our Plato,
    Our Galen!
    By Love
    our earthly flesh
    borne to heaven
    our mountains
    made supple
    moved to dance

    Love moved Mount Sinai, my love,
    and it made Moses swoon. [K7:143]

    Let me touch those harmonious lips
    and I, reed-like, will tell what may be told

    A man may know a myriad of songs
    but cut from those who know his tongue, he's dumb.
    Once the rose wilts and the garden fades
    the nightingale will no more sing his tune.

    The Beloved is everything -- the lover, a veil
    The Beloved's alive -- the lover carrion.
    Unsuccored by love, the poor lover is
    a plucked bird
    Without the Beloved's
    surrounding illumination
    how perceive what's ahead
    and what's gone by?

    Love commands these words appear
    if no mirror reflects them
    in whom lies the fault?
    The dross obscures your face
    and makes your mirror
    unable to reflect

    -- Mathnawi I: 1 - 34
    Translation by Professor Franklin D. Lewis
    "Rumi -- Past and Present, East and West"
    Oneworld, Oxford, 2000

  2. The Song of the Reed
    Mathnawi I: 1-18

    Listen* to the reed (flute),* how it is complaining!* It is
    telling about separations,*
    (Saying), "Ever since I was severed from the reed field,* men and
    women have lamented in (the presence of) my shrill cries.*
    "(But) I want a heart (which is) torn, torn from separation, so
    that I may explain* the pain of yearning."*
    "Anyone one who has remained far from his roots,* seeks a return
    (to the) time of his union.*
    "I lamented in every gathering; I associated with those in bad or
    happy circumstances.
    "(But) everyone became my friend from his (own) opinion; he did
    not seek my secrets* from within me.
    "My secret is not far from my lament, but eyes and ears do not
    have the light* (to sense it).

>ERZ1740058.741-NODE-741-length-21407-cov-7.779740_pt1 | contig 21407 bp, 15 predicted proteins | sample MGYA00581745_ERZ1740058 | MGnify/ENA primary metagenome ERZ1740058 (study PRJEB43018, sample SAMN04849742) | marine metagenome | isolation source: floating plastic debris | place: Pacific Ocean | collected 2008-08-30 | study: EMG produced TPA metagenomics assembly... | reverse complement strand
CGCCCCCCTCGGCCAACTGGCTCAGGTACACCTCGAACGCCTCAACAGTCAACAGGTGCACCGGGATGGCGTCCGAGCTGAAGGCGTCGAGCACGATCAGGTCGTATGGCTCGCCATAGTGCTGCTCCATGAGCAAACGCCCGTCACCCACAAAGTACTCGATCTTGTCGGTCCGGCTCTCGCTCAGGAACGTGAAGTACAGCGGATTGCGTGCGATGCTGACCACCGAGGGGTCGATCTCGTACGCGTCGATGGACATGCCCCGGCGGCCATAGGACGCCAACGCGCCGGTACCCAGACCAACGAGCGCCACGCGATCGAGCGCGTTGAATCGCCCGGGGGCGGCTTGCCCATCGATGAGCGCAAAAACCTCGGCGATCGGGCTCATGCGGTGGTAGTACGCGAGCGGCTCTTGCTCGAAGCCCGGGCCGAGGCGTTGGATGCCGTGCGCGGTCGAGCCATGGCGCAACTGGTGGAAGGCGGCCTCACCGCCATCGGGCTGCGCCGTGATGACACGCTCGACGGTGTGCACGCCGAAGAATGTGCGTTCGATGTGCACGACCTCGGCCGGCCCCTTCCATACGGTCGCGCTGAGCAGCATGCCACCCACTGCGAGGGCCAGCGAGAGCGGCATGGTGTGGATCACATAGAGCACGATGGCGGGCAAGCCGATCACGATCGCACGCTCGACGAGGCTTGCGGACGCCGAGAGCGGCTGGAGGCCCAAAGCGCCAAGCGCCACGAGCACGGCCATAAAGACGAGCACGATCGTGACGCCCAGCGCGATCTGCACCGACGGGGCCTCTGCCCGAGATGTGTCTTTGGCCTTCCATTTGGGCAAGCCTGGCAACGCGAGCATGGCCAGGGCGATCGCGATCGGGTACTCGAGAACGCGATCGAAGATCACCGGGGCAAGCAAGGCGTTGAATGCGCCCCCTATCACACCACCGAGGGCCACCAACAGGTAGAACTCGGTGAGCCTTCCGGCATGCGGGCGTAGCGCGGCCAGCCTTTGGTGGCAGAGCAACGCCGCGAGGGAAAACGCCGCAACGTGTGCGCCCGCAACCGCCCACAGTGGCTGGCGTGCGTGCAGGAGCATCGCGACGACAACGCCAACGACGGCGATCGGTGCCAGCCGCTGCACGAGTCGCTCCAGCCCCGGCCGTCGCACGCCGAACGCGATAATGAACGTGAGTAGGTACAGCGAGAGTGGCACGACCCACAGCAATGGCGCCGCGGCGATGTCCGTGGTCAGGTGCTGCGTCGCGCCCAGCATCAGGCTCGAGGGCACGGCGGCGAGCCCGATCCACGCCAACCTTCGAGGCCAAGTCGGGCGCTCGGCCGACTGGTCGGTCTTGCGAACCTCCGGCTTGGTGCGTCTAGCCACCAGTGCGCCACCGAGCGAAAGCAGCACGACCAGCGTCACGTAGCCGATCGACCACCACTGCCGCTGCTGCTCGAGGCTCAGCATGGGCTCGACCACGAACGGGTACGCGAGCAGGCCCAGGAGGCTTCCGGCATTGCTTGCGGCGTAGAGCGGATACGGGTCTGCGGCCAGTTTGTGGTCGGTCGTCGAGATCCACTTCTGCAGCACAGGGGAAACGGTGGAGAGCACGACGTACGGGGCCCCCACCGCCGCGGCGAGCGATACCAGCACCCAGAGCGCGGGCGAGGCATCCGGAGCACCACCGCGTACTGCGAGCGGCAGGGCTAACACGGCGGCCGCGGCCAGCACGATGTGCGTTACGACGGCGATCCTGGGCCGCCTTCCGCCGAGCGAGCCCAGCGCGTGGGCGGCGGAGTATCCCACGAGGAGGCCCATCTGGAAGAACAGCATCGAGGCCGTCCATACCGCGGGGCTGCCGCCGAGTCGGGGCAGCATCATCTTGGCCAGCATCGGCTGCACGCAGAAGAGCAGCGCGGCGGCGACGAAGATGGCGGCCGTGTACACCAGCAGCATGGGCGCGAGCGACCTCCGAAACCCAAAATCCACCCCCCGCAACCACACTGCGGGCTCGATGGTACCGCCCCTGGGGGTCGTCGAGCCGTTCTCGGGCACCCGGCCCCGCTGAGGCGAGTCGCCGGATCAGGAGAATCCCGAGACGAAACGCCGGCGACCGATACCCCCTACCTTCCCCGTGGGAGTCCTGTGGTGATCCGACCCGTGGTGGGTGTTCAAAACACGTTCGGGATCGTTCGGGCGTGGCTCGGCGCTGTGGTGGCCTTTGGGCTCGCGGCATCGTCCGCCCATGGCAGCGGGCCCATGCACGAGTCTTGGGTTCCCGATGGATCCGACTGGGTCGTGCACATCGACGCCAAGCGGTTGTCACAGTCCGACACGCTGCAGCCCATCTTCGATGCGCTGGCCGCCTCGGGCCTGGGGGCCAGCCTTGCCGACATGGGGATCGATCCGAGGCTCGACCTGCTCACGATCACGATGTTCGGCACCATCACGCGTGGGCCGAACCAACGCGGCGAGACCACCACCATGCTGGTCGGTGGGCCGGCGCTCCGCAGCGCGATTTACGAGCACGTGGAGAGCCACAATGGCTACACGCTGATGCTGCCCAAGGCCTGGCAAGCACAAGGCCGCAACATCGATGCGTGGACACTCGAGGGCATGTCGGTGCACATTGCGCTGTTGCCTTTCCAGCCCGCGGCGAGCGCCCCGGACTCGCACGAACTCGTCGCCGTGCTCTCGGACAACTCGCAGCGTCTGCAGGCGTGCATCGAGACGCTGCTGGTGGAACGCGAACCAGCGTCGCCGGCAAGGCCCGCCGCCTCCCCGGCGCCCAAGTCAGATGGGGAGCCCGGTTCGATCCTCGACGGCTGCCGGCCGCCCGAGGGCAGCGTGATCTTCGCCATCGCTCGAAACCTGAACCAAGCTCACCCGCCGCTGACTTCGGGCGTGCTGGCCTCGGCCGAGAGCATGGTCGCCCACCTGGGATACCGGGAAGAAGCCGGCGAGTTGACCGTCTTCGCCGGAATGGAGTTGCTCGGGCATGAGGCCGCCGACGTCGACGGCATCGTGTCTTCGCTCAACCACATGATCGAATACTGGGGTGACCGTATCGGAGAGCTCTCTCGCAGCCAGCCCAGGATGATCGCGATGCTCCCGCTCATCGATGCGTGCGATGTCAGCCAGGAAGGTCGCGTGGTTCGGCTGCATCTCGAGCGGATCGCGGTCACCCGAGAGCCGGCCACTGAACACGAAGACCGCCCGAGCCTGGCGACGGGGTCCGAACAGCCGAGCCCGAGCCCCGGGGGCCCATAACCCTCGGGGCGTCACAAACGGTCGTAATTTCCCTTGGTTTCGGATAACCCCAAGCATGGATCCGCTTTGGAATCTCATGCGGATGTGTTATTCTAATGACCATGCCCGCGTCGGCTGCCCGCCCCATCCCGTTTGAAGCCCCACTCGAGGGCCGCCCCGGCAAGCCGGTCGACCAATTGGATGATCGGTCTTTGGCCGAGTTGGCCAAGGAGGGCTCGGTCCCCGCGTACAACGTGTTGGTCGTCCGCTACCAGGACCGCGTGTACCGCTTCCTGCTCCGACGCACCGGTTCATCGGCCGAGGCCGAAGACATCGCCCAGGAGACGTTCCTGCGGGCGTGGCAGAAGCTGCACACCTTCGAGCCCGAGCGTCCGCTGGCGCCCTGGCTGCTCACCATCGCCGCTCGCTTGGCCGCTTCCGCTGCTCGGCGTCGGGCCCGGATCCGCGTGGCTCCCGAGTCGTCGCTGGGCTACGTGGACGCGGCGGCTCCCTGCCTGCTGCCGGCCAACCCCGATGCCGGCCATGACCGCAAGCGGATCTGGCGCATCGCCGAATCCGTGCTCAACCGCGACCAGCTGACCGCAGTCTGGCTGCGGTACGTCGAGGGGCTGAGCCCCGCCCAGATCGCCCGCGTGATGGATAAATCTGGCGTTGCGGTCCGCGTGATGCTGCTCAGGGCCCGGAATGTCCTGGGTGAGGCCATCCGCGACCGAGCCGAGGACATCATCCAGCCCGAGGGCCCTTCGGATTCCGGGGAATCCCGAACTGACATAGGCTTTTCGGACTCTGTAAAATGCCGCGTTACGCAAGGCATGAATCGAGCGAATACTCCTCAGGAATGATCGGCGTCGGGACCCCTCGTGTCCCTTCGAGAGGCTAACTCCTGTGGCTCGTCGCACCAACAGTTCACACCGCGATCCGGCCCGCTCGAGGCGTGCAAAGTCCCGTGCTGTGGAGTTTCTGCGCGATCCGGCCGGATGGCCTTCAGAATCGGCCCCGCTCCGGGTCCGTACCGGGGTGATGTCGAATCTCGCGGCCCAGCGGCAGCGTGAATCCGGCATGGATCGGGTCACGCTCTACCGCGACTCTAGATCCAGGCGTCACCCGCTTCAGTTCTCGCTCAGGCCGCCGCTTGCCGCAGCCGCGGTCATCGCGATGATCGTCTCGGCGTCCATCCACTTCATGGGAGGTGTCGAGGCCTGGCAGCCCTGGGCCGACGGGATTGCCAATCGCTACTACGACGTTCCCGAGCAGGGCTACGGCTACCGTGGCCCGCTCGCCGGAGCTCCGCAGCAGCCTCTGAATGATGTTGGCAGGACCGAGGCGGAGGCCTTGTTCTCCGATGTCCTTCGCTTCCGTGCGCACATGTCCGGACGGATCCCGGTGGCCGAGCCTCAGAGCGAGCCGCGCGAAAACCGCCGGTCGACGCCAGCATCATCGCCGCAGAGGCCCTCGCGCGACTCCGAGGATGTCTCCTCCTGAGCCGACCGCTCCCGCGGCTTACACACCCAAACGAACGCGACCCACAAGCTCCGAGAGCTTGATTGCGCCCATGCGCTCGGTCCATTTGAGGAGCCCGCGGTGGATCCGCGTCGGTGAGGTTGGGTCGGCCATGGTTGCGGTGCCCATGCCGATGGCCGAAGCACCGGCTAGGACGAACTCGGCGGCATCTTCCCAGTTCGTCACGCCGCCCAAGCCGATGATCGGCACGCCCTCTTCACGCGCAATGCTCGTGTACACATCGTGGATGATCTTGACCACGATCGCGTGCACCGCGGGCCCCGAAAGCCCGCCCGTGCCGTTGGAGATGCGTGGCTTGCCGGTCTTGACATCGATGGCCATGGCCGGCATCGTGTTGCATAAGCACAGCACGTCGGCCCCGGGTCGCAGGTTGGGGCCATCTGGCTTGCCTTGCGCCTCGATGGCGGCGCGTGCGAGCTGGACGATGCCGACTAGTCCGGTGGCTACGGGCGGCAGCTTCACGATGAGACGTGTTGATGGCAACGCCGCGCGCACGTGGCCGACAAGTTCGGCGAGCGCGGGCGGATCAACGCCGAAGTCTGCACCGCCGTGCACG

"The body is not hidden from the soul, nor the soul from the body;
    but seeing the soul is not permitted."*
    The reed's cry is fire* -- it's not wind! Whoever doesn't have
    this fire, may he be nothing!*
    It is the fire of Love that fell into the reeds. (And) it is the
    ferment of Love that fell into the wine.*
    The reed (is) the companion of anyone who was severed from a
    friend; its melodies tore our veils.*
    Who has seen a poison and a remedy like the reed? Who has seen
    a harmonious companion and a yearning friend like the reed?
    The reed is telling the story of the path full of blood;* it is
    telling stories of Majnoon's (crazed) love.*
    There is no confidant (of) this understanding* except the senseless!
    * There is no purchaser of that tongue* except the ear [of the
    In our longing,* the days became (like) evenings;* the days
    became fellow-travellers with burning fevers.
    If the days have passed, tell (them to) go, (and) don't worry.
    (But) You remain!* -- O You, whom no one resembles in Purity!

    Everyone becomes satiated by water,* except the fish. (And)
    everyone who is without daily food [finds that] his days become
    None (who is) "raw" can understand the state of the "ripe."*
    Therefore, (this) speech must be shortened. So farewell!*

    -- From "The Mathnawî-yé Ma`nawî" [Rhymed
    Couplets of Deep Spiritual Meaning] of
    Jalaluddin Rumi.
    Translated from the Persian by Ibrahim Gamard
    (with grateful acknowledgement of R.A. Nicholson's
    1926 translation)